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Capture One photo editor gets workflow enhancements in latest version

capture one workflow enhancements 9 2 01vignette 1140px
Phase One
The latest improvements to Phase One’s photo editor can be summed up in one word: workflow.

Capture One is the company’s RAW converter and image editor. Earlier this month, Phase One announced the Media Pro SE, which is more of a Lightroom-esque organizer than a complete photo editor.

The updates in version 9.2 help push Capture One as a professional-level editor with an emphasis on minimizing time behind the computer. The update brings more ways to view sets of images, with a few menu options for sorting through sets a bit quicker.

A list-style quick selection tool was also added, which allows photographers to list names of images to select all of them at once — useful for when the client sends over a list of their favorite images. Users can also now move through collections without leaving the editing window.

The tool to create masked layers from color selections, popular in version 9.1, can now be used in batch editing. When photographers have multiple images of the same object or scene, the batch masking allows for edits to be applied to specific color areas across multiple shots, cutting back on the editing time.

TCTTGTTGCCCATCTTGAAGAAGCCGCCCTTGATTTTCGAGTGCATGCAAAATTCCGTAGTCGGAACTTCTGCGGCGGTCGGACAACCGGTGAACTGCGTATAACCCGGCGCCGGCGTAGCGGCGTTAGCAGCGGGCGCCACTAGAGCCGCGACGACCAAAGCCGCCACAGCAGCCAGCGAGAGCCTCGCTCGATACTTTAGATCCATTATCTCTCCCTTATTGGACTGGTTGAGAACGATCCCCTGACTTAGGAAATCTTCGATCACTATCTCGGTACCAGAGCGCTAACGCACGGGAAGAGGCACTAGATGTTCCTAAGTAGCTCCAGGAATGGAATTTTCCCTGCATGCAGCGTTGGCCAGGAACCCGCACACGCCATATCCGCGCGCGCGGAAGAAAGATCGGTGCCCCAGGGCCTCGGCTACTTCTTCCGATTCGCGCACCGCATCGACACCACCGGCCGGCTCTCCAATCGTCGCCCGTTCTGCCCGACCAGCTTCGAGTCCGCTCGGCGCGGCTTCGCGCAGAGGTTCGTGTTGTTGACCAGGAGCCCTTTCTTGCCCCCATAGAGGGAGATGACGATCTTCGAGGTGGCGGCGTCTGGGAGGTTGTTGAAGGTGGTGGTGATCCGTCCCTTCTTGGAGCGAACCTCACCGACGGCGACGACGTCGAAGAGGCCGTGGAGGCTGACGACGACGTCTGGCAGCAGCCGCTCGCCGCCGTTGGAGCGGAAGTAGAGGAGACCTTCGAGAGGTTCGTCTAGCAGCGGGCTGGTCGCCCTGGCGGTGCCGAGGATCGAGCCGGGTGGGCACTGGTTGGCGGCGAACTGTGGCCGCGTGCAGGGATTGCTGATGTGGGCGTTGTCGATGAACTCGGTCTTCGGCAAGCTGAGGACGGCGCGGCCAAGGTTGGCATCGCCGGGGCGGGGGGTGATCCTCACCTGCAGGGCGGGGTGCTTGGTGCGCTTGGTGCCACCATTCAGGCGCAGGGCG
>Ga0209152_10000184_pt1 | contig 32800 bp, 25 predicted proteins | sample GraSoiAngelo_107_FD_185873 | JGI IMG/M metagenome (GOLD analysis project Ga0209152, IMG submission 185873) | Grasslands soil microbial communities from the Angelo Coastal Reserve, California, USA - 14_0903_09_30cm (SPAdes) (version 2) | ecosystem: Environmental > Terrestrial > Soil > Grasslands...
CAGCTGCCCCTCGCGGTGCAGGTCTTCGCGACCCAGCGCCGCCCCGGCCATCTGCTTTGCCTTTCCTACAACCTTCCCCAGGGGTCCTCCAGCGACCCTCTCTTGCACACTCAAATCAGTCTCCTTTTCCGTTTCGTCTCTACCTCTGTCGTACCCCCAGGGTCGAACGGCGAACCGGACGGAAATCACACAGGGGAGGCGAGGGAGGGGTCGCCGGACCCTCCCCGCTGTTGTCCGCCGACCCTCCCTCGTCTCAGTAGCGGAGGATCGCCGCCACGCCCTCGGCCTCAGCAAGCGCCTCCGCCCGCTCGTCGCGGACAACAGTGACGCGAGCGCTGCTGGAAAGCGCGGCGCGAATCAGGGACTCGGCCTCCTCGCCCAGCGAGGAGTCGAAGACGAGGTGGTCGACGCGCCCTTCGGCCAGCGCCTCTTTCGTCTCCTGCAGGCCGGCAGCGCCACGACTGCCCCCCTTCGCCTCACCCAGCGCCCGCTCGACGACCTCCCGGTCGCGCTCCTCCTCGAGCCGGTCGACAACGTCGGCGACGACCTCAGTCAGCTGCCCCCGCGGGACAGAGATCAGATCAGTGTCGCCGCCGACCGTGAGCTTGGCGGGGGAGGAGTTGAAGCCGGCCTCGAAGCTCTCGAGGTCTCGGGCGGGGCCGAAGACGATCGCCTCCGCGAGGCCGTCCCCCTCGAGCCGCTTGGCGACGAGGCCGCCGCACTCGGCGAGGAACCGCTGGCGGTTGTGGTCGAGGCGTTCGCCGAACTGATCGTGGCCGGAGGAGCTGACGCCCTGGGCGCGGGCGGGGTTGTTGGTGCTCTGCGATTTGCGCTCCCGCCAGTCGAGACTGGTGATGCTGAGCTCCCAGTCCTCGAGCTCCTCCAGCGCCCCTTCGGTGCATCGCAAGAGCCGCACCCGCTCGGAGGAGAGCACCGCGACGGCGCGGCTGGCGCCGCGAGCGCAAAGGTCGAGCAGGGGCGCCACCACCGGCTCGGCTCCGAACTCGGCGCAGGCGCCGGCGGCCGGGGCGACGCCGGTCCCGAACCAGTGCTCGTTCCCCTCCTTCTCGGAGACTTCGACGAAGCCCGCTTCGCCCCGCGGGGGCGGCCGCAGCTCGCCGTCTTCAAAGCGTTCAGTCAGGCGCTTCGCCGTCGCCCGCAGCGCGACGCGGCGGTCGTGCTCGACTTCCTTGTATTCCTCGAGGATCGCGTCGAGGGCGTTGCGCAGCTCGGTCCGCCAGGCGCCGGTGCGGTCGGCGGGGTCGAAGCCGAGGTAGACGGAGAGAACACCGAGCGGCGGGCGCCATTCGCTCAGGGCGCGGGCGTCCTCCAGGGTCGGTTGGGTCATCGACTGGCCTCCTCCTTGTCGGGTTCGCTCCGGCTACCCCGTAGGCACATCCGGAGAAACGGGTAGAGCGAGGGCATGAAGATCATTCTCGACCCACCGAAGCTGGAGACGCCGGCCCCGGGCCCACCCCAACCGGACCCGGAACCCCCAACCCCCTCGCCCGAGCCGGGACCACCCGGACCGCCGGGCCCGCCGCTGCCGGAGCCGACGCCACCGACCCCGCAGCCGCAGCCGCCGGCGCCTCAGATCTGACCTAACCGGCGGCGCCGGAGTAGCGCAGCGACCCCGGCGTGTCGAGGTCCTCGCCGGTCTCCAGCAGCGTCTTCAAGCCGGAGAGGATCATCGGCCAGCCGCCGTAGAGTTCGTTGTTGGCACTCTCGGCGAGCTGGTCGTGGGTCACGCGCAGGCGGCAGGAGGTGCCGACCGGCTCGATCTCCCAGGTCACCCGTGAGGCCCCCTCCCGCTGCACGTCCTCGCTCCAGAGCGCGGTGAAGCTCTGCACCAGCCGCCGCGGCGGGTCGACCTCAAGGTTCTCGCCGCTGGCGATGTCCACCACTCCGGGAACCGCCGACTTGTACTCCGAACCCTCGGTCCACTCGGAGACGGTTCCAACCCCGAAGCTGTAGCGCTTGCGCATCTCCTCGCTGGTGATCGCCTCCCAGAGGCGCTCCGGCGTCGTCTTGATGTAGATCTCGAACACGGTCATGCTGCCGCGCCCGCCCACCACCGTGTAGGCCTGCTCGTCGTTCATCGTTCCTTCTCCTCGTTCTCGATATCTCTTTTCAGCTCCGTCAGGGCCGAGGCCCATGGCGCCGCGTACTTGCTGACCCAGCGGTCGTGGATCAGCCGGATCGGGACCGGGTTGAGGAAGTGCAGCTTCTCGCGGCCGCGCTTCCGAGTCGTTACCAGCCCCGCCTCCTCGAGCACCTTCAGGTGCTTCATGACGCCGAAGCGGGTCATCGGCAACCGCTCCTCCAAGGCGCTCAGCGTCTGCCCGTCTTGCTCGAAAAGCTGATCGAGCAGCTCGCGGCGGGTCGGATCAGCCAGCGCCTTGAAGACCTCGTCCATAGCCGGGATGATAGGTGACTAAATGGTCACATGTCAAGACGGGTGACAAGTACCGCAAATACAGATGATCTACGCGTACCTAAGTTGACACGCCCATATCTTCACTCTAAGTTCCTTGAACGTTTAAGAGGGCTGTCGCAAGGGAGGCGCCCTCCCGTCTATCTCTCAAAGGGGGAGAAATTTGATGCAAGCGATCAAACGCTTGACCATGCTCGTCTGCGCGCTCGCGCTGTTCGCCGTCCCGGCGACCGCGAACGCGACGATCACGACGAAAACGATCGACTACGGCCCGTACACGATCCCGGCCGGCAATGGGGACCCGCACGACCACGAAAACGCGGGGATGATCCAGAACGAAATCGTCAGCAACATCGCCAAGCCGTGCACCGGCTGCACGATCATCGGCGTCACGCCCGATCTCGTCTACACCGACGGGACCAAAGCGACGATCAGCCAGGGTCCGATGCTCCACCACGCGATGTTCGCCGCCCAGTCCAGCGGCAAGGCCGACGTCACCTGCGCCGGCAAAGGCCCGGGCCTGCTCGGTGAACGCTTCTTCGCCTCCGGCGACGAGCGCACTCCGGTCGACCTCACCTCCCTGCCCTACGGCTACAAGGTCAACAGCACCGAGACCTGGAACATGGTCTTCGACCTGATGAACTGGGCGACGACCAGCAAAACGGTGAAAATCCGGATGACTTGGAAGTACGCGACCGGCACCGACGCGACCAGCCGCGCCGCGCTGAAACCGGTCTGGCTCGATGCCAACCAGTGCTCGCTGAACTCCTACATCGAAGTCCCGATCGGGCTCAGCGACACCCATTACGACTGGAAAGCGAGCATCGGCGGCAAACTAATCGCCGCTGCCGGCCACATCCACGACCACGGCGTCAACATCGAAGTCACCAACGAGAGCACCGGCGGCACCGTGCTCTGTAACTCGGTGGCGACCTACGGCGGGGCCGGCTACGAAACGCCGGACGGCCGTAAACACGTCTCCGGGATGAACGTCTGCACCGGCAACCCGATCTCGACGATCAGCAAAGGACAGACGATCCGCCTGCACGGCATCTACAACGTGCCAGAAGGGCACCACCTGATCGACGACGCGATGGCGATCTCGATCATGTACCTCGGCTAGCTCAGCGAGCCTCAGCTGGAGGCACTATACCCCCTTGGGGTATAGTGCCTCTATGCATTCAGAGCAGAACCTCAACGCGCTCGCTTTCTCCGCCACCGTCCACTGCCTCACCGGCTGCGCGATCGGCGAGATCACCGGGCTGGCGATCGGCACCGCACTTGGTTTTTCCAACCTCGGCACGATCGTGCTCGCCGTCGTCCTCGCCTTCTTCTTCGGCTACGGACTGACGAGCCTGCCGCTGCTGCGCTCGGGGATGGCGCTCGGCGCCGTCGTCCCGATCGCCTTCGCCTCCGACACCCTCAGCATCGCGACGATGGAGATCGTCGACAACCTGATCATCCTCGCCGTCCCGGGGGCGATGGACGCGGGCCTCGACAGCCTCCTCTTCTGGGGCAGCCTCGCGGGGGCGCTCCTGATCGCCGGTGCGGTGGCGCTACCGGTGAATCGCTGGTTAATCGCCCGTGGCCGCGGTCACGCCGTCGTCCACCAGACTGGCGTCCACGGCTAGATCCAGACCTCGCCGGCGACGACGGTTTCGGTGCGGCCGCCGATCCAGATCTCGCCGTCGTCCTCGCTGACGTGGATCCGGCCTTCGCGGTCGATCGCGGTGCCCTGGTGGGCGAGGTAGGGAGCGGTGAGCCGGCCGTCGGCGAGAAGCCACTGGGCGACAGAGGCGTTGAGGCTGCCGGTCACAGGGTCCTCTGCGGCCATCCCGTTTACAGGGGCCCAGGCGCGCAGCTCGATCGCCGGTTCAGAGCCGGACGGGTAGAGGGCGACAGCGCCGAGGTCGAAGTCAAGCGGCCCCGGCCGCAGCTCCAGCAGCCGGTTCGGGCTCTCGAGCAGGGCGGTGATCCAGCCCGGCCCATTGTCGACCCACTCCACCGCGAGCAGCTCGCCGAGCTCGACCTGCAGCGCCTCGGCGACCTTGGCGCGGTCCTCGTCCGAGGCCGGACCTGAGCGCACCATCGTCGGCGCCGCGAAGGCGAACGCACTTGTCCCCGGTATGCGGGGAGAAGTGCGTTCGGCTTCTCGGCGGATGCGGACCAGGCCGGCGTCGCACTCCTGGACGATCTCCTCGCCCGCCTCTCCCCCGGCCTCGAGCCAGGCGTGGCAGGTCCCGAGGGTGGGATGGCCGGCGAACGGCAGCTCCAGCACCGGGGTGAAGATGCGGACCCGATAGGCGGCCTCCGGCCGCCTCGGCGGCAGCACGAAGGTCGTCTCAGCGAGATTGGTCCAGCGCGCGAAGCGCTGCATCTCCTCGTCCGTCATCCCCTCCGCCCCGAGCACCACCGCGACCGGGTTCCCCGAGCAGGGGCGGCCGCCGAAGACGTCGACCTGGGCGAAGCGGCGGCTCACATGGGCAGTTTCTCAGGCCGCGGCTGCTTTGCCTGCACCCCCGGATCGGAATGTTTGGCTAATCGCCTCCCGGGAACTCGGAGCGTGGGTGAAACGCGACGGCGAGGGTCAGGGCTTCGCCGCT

Phase One’s latest release also unlocks the cursor tools, so users are no longer locked into the default trackpad shortcuts. The option to customize the keyboard shortcuts has been included with the software for some time, but those mouse shortcuts were always locked.

While most updates are for workflow, a few simply expand the software’s capability. The saturation, hue, and lightness are now separate sliders, for example. The update also brings better color consistency after RAW files are converted to TIFF format. Using Helicon Focus is also simpler in 9.2 thanks to “round-trip” compatibility with the focus stacking tool so users can easily return to finish the edits in Capture One.

The update also includes compatibility with several newer cameras, including the Nikon D500 and Pentax K-1 along with Canon’s EOS M10, G5x, G7x Mark II, and G9x.

Owners of versions 9.0 and 9.1 can update for free, while there’s a free trial for any newbies that might need to see the features firsthand.

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